Updated 8/3/17: Comparing BGE, Delmarva, PEPCO, Potomac Edison and SMECO/Choptank standard electricity offer to the lowest cost renewable electricity supplier for August 2017.

Marylanders can choose what type of electricity powers our homes and businesses: clean energy or polluting fossil fuels. You may not believe this, but switching to a clean energy product is actually cheaper than BGE’s standard coal-fired power. $110 cheaper in one year. 

It’s mind-boggling to compare the many electricity suppliers and plans. Our Maryland Climate-Friendly Electricity Guide below is designed for residential customers. Learn why and how to switch your home’s electricity supplier. Better yet, we found the lowest rate. This climate action is a no-brainer.  

Six reasons to choose climate-friendly electricity:

1. Coal and nuclear fuel our power plants. 

2. Marylanders choose clean energy suppliers.

3. Renewable is cheaper. Rate winners listed below. 

4. It’s a big deal. Cuts carbon footprint by 25 percent.

5. It’s simple to switch online. 

6. It’s the right thing to do.

Why can Marylanders choose electricity suppliers?

Maryland deregulated energy suppliers in 1999. Let’s say you live in Baltimore: this means that while BGE still owns and services the power lines that bring electricity into your home, competing firms can buy electricity from different power suppliers, and sell it directly to consumers (and businesses).

When you switch suppliers, nothing changes. You still get the same BGE bill, but you will see an additional line item calculating your kilowatt usage multiplied by your contract’s one year locked-in price.

Over 25 percent of BGE’s 1.1 million customers have chosen an alternate supplier. Your default electricity supplier is BGE standard, coal-fired electricity. Why pay more for coal?

How does wind energy get delivered to my home?

It doesn’t. The emission-free wind energy is fed into our Mid-Atlantic PJM electricity grid. Your utility then sends electricity from the grid to your home. The PJM grid provides electricity for 61 million people. A mix of companies feed in electricity that’s generated by: coal (40 percent), nuclear (35 percent), natural gas (21 percent), and renewables – wind, solar, hydro power (4 percent).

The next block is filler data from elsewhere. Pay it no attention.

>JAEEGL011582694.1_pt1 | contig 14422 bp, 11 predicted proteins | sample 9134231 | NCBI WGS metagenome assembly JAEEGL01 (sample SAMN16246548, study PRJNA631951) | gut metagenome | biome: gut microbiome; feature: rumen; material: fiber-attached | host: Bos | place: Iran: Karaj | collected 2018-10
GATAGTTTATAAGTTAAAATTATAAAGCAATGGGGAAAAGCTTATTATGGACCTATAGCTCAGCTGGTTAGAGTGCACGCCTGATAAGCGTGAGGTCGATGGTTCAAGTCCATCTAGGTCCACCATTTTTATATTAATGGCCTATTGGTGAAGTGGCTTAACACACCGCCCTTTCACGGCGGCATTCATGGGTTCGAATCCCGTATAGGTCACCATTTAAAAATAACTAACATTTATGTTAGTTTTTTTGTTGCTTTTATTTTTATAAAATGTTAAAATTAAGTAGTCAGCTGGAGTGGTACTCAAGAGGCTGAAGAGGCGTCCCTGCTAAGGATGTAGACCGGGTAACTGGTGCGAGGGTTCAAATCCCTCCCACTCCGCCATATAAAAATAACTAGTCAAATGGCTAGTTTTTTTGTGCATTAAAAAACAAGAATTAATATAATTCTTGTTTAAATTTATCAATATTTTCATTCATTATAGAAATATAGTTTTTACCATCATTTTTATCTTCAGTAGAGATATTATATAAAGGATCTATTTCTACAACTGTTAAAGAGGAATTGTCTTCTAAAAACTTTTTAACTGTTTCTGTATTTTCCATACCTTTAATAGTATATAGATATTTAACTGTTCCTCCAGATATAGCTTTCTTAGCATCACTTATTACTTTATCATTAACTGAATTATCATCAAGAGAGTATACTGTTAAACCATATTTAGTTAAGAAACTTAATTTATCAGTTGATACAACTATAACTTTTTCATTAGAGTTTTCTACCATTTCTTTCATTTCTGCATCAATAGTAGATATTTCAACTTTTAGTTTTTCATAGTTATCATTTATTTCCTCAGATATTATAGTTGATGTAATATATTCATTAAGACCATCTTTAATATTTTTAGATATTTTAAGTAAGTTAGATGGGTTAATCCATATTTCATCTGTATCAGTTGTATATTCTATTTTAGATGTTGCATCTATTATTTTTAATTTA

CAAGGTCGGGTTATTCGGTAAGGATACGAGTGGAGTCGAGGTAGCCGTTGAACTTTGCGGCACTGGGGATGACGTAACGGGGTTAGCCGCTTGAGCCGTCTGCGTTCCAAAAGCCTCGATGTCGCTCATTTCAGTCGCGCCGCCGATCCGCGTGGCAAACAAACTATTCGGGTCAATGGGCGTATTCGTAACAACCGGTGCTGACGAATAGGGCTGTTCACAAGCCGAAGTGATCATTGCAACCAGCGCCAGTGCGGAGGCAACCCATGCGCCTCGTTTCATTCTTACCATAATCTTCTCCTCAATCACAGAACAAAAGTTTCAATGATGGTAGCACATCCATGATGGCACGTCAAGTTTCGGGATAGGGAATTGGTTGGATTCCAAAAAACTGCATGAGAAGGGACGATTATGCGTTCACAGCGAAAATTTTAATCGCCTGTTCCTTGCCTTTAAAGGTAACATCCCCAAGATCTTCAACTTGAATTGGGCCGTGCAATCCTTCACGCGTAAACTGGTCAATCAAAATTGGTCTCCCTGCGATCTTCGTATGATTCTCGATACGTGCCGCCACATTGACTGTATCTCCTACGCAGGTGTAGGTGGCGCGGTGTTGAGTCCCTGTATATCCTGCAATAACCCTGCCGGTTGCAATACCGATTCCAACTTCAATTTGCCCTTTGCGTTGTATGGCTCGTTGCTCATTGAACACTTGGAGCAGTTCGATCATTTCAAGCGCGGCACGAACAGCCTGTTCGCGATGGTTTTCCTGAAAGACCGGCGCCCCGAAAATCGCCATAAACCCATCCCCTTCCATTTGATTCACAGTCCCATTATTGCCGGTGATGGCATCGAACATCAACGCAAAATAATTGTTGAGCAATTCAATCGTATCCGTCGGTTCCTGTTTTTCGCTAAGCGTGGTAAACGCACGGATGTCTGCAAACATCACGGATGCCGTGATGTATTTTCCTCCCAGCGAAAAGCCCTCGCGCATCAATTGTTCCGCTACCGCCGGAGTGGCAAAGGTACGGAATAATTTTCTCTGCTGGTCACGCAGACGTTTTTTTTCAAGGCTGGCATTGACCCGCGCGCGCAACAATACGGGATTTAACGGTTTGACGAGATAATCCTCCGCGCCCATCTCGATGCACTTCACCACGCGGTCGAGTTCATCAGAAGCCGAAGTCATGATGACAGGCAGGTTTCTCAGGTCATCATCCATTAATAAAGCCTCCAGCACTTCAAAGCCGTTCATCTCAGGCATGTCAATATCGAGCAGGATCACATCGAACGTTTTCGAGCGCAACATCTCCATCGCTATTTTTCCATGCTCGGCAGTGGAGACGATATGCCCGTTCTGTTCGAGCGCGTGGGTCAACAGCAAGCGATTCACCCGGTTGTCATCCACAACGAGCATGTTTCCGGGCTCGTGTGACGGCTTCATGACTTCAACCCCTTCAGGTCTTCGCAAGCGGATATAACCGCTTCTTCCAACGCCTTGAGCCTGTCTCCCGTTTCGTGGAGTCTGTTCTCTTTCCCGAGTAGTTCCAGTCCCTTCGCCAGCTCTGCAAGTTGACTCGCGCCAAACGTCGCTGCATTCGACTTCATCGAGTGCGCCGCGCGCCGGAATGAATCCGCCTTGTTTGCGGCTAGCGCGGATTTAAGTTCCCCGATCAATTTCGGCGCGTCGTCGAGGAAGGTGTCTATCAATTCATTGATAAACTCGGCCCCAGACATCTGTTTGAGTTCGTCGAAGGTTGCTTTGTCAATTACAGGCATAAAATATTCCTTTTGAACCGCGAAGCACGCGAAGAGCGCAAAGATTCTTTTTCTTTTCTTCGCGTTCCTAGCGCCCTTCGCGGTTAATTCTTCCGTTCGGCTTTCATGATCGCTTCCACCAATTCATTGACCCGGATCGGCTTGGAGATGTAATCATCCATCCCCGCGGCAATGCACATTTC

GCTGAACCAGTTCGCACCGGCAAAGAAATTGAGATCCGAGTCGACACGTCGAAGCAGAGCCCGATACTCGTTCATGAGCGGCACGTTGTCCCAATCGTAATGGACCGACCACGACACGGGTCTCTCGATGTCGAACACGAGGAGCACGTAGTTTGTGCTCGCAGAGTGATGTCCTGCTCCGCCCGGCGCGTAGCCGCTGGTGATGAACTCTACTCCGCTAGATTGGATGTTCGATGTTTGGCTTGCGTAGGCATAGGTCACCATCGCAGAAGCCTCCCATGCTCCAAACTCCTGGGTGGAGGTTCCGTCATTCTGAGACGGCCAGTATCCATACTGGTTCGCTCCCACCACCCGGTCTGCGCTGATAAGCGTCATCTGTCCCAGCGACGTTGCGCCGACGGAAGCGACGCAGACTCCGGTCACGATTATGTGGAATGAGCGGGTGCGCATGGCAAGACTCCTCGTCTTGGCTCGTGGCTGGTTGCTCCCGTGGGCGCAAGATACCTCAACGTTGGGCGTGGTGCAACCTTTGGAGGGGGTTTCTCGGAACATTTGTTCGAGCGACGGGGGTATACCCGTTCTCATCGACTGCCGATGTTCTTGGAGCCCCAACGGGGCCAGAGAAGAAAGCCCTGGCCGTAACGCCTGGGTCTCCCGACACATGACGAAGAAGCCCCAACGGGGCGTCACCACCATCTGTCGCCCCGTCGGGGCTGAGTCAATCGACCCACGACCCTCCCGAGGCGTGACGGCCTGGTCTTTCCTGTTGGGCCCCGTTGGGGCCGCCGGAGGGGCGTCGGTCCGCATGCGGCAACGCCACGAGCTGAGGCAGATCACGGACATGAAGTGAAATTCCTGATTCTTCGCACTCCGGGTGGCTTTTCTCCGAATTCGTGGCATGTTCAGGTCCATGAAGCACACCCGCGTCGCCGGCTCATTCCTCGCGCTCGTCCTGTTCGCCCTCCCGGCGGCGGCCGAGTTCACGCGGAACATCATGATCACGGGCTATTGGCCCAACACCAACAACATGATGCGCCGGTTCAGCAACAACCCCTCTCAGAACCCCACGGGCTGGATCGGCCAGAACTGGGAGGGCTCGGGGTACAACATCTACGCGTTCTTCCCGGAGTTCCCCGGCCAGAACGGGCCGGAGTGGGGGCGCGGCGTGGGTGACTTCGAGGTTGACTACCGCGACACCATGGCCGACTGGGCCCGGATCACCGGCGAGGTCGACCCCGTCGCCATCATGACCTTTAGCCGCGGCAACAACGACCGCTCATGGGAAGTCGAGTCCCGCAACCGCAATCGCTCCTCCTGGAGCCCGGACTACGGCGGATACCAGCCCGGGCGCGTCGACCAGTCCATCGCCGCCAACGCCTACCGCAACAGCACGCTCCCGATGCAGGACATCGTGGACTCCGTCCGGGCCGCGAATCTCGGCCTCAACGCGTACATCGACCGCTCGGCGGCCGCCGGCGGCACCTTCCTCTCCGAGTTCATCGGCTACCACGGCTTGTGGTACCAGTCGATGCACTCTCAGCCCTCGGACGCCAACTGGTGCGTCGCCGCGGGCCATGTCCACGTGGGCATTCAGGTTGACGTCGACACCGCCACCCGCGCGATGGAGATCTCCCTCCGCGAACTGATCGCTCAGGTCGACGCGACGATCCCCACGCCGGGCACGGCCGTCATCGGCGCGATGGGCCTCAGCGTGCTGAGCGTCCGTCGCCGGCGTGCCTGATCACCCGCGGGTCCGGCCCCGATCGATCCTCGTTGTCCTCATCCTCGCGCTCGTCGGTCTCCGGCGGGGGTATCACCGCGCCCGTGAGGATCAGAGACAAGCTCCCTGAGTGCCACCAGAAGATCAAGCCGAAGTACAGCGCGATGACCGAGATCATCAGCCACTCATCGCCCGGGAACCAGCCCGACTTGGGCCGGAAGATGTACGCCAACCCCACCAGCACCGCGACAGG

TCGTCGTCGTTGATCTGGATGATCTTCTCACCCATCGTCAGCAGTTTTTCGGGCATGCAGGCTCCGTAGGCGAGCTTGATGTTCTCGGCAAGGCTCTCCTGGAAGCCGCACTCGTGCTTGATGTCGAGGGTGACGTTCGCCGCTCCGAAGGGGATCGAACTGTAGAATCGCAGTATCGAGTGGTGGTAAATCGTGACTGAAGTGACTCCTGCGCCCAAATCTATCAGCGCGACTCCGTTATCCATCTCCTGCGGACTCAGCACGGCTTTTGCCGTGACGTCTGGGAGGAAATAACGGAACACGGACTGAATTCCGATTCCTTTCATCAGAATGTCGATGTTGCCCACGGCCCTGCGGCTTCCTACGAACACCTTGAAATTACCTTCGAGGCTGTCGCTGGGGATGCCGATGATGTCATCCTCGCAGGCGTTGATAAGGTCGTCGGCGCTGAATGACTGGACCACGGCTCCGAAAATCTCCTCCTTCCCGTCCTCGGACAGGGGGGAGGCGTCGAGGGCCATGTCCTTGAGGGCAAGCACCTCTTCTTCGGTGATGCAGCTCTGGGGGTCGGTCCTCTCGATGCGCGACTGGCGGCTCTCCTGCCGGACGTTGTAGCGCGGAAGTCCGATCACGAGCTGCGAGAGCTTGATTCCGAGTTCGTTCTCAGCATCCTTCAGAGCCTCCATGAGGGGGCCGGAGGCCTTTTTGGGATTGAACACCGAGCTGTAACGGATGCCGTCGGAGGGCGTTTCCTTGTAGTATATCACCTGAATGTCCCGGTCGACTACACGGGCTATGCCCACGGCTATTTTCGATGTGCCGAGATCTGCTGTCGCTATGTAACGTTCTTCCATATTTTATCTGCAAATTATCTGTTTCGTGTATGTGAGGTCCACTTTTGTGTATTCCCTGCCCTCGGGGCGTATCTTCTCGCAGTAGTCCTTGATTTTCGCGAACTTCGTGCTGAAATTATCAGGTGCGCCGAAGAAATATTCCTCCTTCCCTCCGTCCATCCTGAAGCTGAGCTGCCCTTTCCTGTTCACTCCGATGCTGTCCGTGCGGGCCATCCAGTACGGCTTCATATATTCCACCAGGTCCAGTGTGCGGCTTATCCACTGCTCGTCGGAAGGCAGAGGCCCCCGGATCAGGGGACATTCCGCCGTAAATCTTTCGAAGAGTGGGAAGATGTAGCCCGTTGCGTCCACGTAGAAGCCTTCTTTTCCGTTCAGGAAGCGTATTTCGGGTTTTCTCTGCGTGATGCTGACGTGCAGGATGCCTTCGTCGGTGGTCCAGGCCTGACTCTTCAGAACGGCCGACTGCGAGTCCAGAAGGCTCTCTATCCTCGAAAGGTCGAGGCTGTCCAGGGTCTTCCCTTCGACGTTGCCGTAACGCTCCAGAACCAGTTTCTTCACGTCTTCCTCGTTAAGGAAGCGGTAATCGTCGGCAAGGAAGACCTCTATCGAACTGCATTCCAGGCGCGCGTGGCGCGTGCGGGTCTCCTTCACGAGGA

Switching your home’s electricity supplier to a climate-friendly option alerts your utility what type of electricity to purchase on your behalf.  Maryland has determined that state utilities must buy 20 percent renewable by 2020; today we’re at 7 percent. Increased consumer renewable demand means more renewable supply helping to speed up the conversion from fossil fuels to renewables. 

How to Switch:

If you live in BGE territory, Clearview Energy’s 18-month fixed rate of 7.5 cents is the price winner.

Grab your utility bill. Flip it over and find your Electric Choice ID number in the upper left. Pick your supplier from chart below. Visit their web site. Choose residential products, 100 percent renewable, and a 12-month fixed rate. Takes about 2 minutes.

Your Electric Choice ID is located on back of bill. Red arrow shows you the way to clean energy.
Your account’s Electric Choice ID is located on back of bill. The red arrow above shows you the way to clean energy.